• analyze the results of assessment instruments;
    • make statistical surveys;
    • measure results of assessment instruments;
    • perform stimulation work (psychomotor, psychological, neuropsychological and energetic );
    • demonstrate observation skills;
    • make statistical surveys;
    • mediating conflicts;
    • monitor the evolution of the case;
    • triate cases;
    • interviewing people;
    • promote development of internal perception (insight);
    • provide creation of patient-therapist bond;
    • developing recruitment and selection processes;
    • select therapeutic intervention instruments;
    • participate in scientific meetings (congresses, seminars and symposia);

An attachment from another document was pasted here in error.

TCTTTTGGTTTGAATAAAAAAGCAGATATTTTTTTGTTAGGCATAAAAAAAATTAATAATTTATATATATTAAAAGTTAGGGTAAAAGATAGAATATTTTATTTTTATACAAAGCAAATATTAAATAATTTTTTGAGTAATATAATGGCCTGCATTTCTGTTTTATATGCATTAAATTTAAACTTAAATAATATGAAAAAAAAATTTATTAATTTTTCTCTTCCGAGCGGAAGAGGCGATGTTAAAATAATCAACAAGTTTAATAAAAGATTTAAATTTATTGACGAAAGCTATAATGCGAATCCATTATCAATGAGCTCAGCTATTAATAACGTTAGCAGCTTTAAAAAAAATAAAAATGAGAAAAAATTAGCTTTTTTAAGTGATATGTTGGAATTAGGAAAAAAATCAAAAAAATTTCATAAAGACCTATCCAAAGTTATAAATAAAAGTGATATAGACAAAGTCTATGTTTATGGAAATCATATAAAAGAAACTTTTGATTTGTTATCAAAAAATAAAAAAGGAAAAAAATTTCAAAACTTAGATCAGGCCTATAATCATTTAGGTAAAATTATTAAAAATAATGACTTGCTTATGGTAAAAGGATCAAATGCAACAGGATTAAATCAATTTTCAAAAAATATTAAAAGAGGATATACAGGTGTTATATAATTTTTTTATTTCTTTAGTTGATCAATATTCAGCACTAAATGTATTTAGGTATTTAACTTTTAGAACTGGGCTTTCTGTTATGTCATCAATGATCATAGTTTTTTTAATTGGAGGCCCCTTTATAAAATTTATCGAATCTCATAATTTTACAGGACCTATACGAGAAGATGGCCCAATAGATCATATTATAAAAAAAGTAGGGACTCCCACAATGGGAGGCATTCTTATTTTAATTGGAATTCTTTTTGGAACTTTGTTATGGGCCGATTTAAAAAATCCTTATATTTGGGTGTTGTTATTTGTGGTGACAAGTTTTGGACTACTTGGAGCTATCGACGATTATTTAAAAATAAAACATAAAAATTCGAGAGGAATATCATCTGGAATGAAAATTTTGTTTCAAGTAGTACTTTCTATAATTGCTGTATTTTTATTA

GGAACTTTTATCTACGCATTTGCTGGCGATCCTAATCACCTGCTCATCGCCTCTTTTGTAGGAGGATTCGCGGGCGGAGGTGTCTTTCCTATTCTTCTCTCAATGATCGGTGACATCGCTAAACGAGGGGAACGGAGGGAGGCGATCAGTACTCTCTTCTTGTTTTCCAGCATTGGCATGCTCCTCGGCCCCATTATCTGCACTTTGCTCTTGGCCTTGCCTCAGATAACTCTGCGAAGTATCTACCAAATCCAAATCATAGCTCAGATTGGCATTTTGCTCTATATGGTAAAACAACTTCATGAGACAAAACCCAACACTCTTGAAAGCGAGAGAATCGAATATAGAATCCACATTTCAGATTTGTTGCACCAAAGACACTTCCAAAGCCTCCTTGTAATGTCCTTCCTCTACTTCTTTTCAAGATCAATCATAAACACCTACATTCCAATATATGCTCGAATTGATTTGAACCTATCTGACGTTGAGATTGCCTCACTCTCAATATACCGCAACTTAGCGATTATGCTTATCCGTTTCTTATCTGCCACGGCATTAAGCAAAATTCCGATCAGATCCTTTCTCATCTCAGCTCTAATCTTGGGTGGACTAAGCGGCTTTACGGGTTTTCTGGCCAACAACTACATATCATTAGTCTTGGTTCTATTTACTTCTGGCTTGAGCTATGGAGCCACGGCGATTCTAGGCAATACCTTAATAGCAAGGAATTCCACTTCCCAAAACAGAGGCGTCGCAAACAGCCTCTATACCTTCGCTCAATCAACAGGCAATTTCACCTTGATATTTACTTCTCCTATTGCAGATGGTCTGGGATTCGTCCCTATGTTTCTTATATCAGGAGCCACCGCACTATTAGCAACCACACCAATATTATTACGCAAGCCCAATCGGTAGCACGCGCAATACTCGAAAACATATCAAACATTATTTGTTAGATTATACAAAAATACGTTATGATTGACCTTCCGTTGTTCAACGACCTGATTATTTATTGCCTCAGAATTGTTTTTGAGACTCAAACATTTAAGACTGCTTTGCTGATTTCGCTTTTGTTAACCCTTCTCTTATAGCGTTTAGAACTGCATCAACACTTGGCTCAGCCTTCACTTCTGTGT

• evaluate proposals and projects;
    • visit households;
    • providing space to host emotional experiences (therapeutic setting);
    • promoting psychic integration;
    • elaborate a discharge process;
    • participate in class entities;
    • investigate people, situations and problems;
    • participate in technical shift;
    • participate in lectures, debates and interviews;
    • monitor the evolution of the intervention;

    Sectors that hire Organizational psychologist the most in the job market

    • temporary labor lease
    • hospital care activities
    • activities of associations for the defense of social rights
    • combined office and administrative support services
    • psychology and psychoanalysis activities
    • welfare services without accommodation
    • other professional, scientific and technical activities
    • construction of electricity distribution stations and networks
    • supply and management of human resources for third parties
    • other teaching activities